The most effective way of preventing professional burnout is with sustained effort from both the employee and the employer. Introducing wellbeing strategies, revising the scope of workers' duties to ensure they are not exhausted, paying fair wages, and cultivating a cordial atmosphere across all teams - these elements significantly contribute to counteracting burnout. Remember that caring for the work-life balance and wellbeing of employees is in the employer’s best interest, as it creates engaged, loyal teams with high levels of healthy productivity and work quality.

What can you do to lower the risk of burning out as an employee? Appropriate work planning is key here - try to avoid situations when all urgent tasks and deadlines accumulate and fall on the same day or week, leaving you not knowing where to start. If you can, delegate some tasks and forgo time consuming and ultimately frustrating extreme perfectionism. Good time management can allow you to not only finish your assignments on time but also have time for regular breaks and thorough rest.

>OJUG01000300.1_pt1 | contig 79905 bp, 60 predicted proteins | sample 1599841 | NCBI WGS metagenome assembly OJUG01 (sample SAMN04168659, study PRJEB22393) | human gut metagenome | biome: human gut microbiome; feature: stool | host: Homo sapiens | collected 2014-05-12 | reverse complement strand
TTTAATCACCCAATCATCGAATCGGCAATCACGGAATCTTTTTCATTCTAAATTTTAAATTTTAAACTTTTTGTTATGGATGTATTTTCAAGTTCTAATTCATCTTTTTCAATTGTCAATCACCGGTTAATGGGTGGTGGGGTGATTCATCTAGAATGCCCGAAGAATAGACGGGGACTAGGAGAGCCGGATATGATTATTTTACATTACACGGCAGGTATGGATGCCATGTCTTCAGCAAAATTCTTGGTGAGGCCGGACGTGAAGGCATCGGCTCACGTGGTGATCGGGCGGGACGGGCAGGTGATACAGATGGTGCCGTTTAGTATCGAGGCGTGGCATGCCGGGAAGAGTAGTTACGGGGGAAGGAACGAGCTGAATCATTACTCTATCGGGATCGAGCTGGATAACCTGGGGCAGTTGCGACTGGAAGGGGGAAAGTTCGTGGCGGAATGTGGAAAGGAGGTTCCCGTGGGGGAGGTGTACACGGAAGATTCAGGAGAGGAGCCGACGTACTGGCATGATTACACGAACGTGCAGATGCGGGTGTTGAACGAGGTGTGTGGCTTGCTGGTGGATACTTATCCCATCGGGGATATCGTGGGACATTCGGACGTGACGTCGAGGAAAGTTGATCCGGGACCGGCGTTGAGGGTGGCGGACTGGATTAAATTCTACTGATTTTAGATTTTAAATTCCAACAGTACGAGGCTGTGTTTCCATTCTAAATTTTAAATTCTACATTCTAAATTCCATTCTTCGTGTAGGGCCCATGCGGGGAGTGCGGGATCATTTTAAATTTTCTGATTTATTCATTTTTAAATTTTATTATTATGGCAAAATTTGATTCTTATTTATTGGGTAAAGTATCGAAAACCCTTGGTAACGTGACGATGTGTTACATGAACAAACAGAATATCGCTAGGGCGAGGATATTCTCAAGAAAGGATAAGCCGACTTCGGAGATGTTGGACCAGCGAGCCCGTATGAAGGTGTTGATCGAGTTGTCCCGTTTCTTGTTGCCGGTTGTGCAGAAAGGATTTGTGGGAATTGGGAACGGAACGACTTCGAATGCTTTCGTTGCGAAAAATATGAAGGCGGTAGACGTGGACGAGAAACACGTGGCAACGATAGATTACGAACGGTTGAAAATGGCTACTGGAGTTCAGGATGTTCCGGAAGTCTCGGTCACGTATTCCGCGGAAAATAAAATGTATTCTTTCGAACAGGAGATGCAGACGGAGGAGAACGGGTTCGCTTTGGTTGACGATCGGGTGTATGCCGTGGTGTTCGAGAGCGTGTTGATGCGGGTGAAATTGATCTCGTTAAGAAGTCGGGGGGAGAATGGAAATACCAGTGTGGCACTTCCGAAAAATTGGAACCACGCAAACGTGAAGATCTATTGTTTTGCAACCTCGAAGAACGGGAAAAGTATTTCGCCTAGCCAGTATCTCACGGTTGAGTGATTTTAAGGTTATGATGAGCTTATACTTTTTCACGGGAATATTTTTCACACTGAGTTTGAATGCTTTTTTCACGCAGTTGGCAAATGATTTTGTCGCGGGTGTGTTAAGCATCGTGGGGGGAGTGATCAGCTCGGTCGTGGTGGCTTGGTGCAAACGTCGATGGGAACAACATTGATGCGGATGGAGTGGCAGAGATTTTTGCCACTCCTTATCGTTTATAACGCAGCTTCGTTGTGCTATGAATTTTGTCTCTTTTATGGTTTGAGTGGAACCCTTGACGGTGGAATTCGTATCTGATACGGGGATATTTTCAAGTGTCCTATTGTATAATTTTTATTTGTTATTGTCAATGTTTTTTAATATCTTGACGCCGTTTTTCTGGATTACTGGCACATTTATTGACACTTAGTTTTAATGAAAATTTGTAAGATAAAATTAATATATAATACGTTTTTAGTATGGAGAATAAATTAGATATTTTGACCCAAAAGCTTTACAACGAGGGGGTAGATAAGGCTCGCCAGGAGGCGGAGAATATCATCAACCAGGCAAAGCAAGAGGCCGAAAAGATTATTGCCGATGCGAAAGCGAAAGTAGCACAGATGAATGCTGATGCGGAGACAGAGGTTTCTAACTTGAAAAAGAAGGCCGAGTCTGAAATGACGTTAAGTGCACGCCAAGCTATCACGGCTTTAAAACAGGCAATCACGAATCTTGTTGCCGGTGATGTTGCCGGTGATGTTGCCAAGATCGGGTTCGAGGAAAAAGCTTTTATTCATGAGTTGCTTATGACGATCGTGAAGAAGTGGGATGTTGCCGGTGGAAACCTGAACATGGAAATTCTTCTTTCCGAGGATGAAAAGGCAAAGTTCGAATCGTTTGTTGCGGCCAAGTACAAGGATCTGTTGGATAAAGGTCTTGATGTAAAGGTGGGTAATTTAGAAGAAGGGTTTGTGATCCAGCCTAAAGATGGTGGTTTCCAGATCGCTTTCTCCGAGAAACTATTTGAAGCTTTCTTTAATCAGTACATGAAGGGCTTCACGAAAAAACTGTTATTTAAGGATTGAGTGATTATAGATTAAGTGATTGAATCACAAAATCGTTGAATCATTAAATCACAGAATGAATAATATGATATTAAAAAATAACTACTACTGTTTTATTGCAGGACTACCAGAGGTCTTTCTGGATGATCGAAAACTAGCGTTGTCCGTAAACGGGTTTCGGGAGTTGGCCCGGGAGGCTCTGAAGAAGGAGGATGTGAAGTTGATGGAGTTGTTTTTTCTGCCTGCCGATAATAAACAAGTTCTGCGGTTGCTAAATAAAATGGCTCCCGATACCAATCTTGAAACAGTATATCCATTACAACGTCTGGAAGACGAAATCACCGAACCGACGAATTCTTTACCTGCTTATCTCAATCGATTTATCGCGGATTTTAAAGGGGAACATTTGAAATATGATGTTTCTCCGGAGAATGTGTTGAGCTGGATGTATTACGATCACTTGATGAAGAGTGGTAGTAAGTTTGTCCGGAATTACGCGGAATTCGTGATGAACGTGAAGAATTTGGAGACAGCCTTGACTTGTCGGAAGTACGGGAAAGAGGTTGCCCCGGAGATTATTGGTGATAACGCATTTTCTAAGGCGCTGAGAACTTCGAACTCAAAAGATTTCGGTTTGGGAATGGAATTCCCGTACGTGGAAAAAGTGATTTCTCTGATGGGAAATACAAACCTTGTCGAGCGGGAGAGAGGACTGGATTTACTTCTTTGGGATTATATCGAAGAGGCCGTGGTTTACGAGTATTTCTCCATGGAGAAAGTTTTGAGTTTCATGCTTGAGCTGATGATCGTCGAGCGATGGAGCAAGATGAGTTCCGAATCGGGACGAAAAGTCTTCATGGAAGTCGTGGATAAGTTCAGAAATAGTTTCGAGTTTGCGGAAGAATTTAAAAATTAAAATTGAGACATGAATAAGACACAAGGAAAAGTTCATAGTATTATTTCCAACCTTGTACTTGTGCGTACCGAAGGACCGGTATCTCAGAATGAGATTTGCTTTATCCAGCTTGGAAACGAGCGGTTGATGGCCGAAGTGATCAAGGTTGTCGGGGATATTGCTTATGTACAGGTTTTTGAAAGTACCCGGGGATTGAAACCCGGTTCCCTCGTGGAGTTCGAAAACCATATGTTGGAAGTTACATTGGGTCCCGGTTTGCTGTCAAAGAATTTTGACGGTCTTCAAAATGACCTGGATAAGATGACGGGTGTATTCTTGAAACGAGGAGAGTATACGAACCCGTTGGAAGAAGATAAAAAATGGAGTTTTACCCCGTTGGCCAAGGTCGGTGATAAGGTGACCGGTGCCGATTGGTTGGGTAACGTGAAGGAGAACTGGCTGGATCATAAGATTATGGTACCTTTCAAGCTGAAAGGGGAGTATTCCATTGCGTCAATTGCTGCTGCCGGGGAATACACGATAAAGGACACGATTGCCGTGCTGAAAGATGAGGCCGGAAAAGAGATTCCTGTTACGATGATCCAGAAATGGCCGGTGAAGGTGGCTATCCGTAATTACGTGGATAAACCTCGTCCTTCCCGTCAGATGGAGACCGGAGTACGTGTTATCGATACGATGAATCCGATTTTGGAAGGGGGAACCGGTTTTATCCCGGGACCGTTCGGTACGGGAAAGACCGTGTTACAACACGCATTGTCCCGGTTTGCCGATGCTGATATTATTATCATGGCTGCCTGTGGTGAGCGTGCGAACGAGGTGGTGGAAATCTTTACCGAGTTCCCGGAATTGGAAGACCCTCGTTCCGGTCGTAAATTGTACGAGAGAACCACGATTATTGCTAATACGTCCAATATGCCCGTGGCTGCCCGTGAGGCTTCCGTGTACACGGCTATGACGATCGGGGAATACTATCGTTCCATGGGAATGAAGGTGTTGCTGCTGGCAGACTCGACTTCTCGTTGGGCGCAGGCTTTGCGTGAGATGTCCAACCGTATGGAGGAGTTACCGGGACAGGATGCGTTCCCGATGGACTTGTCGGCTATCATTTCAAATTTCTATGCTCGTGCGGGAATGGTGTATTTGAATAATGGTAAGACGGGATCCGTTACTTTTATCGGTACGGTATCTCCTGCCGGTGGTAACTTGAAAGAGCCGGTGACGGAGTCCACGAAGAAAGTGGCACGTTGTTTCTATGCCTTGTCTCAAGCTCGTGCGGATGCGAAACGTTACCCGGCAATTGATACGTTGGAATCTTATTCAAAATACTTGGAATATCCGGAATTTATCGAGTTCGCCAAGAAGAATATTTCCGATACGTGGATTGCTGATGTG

If you wish to prevent professional burnout, familiarize yourself with the company’s values and compare them with your own - opposing beliefs dangerously increase your risk of burnout. In such a case, search for a company whose morals align with yours.

 reading with a cat

Photo by Anete Lūsiņa on Unsplash

Healing from burnout

It happens to the best of us - perhaps especially to the best of us; employees of the year and faithful servants whose lives revolve around work. Don’t blame yourself if some of the aforementioned symptoms apply to you but rather seek professional help. Remember that if your symptoms negatively affect, or prevent you from doing your job altogether, a psychiatrist can prescribe you sick leave due to professional burnout. If you feel up for it, starting therapy could also be beneficial.